Advance payments for R (Jan. to Sept.)$1,053($117 × 9)
Advance payments for S (Jan. to Sept.)3,105($345 × 9)
Advance payments for R and S (Oct. to Dec.)1,074($358 × 3)
Total advance payments5,232
(iv) R and S file a joint return for 2014 and report $62,000 in household income and a family size of two (410 percent of the FPL for a family of 2). Thus, under §1.36B-2(b)(2), R and S are not applicable taxpayers for 2014 and may not claim a premium tax credit for 2014. However, they compute their additional tax liability under paragraph (b)(2)(ii) of this section. R's and S's additional tax is the excess of their advance credit payments for the taxable year ($5,232) over their alternative marriage-year credit, which is the sum of the alternative premium assistance amounts for the pre-marriage months and the premium assistance amounts for the marriage months. In this case, R and S have no premium assistance amounts for the married months because their household income is over 400 percent of the Federal poverty line for a family of 2.

(v) R and S compute their alternative marriage-year credit as follows:

Premium assistance amount for pre-marriage months:
Benchmark plan premium for R (Jan. to Sept.)$3,900(($5,200/12) × 9)
Contribution amount (( 12    taxable year household income × applicable percentage) × 9/12)2,053($31,000 × .0883 × 9/12)
Premium assistance amount for R's pre-marriage months1,847($3,900 − $2,053)
Benchmark plan premium for S (Jan. to Sept.)3,900(($5,200/12) × 9)
Contribution amount (( 12    taxable year household income × applicable percentage) × 9/12)2,053($31,000 × .0883 × 9/12)
Premium assistance amount for S's pre-marriage months1,847($3,900−$2,053)
Premium assistance amount for marriage months0
Alternative marriage-year credit (sum of premium assistance amounts for pre-marriage months and marriage months): $1,847 + 1,847 + 0 = $3,694.

(vi) R and S reconcile their premium tax credit with advance credit payments by determining the excess of their advance credit payments ($5,232) over their alternative marriage-year credit ($3,694). R and S must increase their tax liability by $1,538 under paragraph (a)(1) of this section.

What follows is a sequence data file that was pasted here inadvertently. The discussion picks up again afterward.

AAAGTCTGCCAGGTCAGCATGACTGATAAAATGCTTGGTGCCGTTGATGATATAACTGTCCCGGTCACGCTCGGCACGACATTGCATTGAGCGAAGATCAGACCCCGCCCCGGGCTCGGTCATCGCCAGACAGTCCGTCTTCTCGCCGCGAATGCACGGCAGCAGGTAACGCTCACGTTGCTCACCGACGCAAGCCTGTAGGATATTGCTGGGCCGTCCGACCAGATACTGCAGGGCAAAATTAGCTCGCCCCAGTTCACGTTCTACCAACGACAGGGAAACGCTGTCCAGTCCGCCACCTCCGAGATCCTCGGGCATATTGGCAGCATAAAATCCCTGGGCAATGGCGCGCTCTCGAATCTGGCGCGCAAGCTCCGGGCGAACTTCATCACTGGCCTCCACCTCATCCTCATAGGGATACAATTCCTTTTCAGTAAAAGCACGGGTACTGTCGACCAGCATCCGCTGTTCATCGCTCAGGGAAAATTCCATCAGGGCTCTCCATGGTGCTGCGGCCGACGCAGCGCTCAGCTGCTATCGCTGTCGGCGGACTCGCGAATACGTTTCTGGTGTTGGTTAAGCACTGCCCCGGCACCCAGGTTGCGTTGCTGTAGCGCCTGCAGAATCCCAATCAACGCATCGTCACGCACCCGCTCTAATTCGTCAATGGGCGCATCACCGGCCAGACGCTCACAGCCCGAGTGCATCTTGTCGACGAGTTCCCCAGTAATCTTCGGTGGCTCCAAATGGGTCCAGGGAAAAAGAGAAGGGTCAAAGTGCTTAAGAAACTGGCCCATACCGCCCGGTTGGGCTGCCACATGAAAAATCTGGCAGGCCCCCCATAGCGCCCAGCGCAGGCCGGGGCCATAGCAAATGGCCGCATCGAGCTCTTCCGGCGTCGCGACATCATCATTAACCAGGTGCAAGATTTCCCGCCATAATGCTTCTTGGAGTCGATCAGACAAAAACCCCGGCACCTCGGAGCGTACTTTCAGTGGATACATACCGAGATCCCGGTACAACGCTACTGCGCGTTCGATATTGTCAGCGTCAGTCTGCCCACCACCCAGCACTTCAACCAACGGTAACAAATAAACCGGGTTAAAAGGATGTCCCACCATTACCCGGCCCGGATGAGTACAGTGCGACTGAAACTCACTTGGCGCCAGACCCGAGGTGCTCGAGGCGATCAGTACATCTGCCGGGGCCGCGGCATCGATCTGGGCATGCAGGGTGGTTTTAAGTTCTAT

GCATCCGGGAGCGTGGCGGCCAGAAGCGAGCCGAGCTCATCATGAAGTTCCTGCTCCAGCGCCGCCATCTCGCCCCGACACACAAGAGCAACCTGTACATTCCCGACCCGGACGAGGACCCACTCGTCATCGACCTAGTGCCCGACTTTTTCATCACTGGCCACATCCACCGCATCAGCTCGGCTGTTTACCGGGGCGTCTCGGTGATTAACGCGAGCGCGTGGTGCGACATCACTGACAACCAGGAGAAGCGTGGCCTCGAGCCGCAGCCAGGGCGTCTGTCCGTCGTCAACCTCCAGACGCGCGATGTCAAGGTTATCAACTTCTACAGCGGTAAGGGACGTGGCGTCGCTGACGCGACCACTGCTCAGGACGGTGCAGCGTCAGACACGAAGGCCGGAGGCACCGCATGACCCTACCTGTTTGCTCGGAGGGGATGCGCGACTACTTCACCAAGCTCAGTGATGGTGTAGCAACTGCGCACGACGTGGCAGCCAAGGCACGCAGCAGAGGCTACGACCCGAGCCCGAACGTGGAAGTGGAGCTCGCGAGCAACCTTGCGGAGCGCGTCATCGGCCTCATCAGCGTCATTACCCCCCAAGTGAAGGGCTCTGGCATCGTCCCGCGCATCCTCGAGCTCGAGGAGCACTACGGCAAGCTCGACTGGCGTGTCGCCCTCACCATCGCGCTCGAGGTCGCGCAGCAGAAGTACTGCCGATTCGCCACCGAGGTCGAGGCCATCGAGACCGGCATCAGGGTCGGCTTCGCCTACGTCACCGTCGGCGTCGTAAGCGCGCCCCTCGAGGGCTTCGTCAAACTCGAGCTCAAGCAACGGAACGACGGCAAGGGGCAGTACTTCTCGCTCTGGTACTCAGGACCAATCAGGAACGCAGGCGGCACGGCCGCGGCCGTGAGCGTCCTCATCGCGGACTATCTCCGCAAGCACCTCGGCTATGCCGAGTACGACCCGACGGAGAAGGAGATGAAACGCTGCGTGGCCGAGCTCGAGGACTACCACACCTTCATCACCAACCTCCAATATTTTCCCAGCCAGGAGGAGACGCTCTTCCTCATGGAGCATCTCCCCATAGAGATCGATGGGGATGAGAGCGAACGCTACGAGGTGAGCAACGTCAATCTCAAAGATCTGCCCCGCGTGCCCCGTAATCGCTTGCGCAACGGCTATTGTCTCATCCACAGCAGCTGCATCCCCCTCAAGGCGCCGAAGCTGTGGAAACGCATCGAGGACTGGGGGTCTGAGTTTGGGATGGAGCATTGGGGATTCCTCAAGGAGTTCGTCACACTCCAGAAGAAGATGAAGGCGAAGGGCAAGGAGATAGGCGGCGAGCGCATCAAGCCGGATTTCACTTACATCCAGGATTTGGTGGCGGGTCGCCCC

Example 5. (i) Taxpayers marry during the taxable year, no additional tax liability. The facts are the same as in Example 4, except that S has no income and is enrolled in Medicaid for January through September 2014 and R's and S's household income for 2014 is $37,000 (245 percent of the Federal poverty line, applicable percentage 7.88). Their advance credit payments for 2014 are $2,707 ($1,053 for R for January to September and $1,654 for R and S for October to December). Their premium tax credit for 2014 is $3,484 (total benchmark premium of $6,400 less contribution amount of $2,916).

(ii) Because R's and S's premium tax credit of $3,484 exceeds their advance credit payments of $2,707, R and S are allowed an additional credit of $777. Although R and S marry in 2014, paragraph (b)(2) of this section (the alternative computation of additional tax for taxpayers who marry during the taxable year) does not apply because they do not owe additional tax for 2014.